Sotomayor Gets Senate Judiciary Committee Approval
The Senate Judiciary Committee on Tuesday voted to approve Sonia Sotomayor as the first Hispanic Supreme Court justice over nearly solid Republican opposition, paving the way for a historic confirmation vote.
The panel voted 13-6 in favor of Sotomayor, with just one Republican, Sen. Lindsey Graham of South Carolina, joining Democrats to support her.
The nearly party-line tally masked deeper political divisions within GOP ranks about confirming President Barack Obama's first high court nominee.
"I'm deciding to vote for a woman I would not have chosen," Graham said. Obama's choice to nominate the first-ever Latina to the highest court is "a big deal," he added, declaring that, "America has changed for the better with her selection."
The solid Republican vote against Sotomayor on the Judiciary panel reflected the choice many GOP conservatives have made to side with their core supporters and oppose a judge they charge will bring liberal bias and racial and gender prejudices to her decisions.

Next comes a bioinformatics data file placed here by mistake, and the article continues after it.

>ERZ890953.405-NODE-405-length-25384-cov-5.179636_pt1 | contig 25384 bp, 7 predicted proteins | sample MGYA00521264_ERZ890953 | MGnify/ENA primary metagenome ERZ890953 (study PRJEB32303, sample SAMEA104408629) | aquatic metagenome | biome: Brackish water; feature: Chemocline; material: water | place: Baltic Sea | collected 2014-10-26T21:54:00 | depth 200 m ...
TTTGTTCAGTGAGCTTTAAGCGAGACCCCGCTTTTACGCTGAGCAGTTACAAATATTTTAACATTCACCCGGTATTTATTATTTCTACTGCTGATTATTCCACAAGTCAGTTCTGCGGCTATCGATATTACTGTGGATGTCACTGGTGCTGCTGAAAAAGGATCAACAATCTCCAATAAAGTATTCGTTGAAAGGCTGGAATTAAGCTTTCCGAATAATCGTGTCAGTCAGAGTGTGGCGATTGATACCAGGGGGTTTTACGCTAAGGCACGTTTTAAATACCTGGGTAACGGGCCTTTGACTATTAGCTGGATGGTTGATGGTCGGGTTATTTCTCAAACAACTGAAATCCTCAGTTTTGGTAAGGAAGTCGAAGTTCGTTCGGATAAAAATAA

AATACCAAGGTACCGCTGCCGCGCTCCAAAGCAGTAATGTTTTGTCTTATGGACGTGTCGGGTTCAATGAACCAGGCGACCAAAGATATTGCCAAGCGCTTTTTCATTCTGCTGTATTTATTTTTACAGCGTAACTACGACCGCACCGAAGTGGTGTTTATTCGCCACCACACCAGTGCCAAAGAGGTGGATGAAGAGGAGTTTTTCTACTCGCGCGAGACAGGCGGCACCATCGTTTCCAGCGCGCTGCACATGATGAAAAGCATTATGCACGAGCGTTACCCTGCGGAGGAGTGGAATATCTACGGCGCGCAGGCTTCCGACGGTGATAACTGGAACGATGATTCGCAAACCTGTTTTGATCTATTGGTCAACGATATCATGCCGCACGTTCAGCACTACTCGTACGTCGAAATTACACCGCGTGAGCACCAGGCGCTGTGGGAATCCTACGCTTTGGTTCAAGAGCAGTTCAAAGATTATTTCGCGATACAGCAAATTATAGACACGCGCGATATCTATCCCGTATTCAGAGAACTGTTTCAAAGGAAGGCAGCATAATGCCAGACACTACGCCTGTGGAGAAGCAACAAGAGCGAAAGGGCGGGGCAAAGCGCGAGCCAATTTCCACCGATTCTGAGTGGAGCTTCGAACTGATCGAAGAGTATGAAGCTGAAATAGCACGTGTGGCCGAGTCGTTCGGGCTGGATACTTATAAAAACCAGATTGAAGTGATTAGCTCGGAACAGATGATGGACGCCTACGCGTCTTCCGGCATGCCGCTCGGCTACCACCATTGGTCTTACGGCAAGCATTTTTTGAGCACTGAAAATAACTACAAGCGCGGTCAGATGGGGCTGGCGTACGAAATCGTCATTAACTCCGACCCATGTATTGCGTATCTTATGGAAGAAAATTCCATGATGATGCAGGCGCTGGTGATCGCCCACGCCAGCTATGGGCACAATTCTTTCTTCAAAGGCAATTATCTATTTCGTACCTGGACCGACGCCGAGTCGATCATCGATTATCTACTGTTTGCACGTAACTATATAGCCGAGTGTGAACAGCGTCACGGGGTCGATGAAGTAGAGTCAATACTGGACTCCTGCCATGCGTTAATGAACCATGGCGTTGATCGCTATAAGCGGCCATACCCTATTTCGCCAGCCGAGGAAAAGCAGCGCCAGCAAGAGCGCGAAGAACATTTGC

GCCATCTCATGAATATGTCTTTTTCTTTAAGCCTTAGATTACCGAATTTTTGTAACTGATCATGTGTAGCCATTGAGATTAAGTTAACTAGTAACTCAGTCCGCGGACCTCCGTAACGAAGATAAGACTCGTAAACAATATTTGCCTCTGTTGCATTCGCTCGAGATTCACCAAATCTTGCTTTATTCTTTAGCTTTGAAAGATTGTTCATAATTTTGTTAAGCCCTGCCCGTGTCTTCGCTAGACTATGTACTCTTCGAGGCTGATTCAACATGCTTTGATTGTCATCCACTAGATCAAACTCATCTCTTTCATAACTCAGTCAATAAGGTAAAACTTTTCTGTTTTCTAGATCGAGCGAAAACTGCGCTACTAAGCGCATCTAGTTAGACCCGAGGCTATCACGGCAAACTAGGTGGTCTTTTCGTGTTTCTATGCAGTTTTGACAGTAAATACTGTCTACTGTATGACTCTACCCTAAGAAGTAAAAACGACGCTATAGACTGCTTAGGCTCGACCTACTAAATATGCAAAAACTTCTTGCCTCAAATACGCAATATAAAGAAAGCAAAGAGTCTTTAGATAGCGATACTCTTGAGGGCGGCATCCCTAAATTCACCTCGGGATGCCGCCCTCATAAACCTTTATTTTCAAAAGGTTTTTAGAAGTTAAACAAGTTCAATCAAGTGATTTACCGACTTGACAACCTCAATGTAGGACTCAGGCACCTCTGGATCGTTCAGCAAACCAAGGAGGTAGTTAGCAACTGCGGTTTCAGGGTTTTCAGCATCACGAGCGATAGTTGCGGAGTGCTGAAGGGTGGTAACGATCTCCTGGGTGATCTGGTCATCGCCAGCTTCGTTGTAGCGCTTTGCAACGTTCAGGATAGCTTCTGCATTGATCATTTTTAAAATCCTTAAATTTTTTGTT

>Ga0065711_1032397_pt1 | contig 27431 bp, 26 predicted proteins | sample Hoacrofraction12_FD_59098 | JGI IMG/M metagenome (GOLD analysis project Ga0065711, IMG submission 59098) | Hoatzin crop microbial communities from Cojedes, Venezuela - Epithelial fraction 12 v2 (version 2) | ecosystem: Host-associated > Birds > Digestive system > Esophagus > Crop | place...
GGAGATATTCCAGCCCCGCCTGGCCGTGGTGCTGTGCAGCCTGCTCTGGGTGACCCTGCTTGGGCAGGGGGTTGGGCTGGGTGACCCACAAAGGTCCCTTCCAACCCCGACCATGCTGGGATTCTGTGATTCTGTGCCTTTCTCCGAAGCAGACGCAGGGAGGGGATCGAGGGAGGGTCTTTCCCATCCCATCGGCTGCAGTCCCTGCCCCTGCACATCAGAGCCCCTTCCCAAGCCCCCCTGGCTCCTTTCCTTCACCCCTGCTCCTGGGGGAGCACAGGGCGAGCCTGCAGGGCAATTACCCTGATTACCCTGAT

Others in the party, however, are concerned that doing so could hurt their efforts to broaden their base, and particularly alienate Hispanic voters, a fast-growing segment of the electorate.
Democrats, for their part, are lining up solidly in favor of the 55-year-old federal appeals court judge, the daughter of Puerto Rican parents who was raised in a South Bronx housing project and educated in the Ivy League.
"There's not one example -- let alone a pattern -- of her ruling based on bias or prejudice or sympathy," said Sen. Patrick Leahy, D-Vt., the Judiciary Committee chairman. "She has administered justice without favoring one group of persons over another."
The senior Republican, Sen. Jeff Sessions of Alabama, countered that Sotomayor's speeches and a few of her rulings show she would let her opinions interfere in decisions.
"In speech after speech, year after year, Judge Sotomayor set forth a fully formed, I believe, judicial philosophy that conflicts with the great American tradition of blind justice and fidelity to the law as written," Sessions said.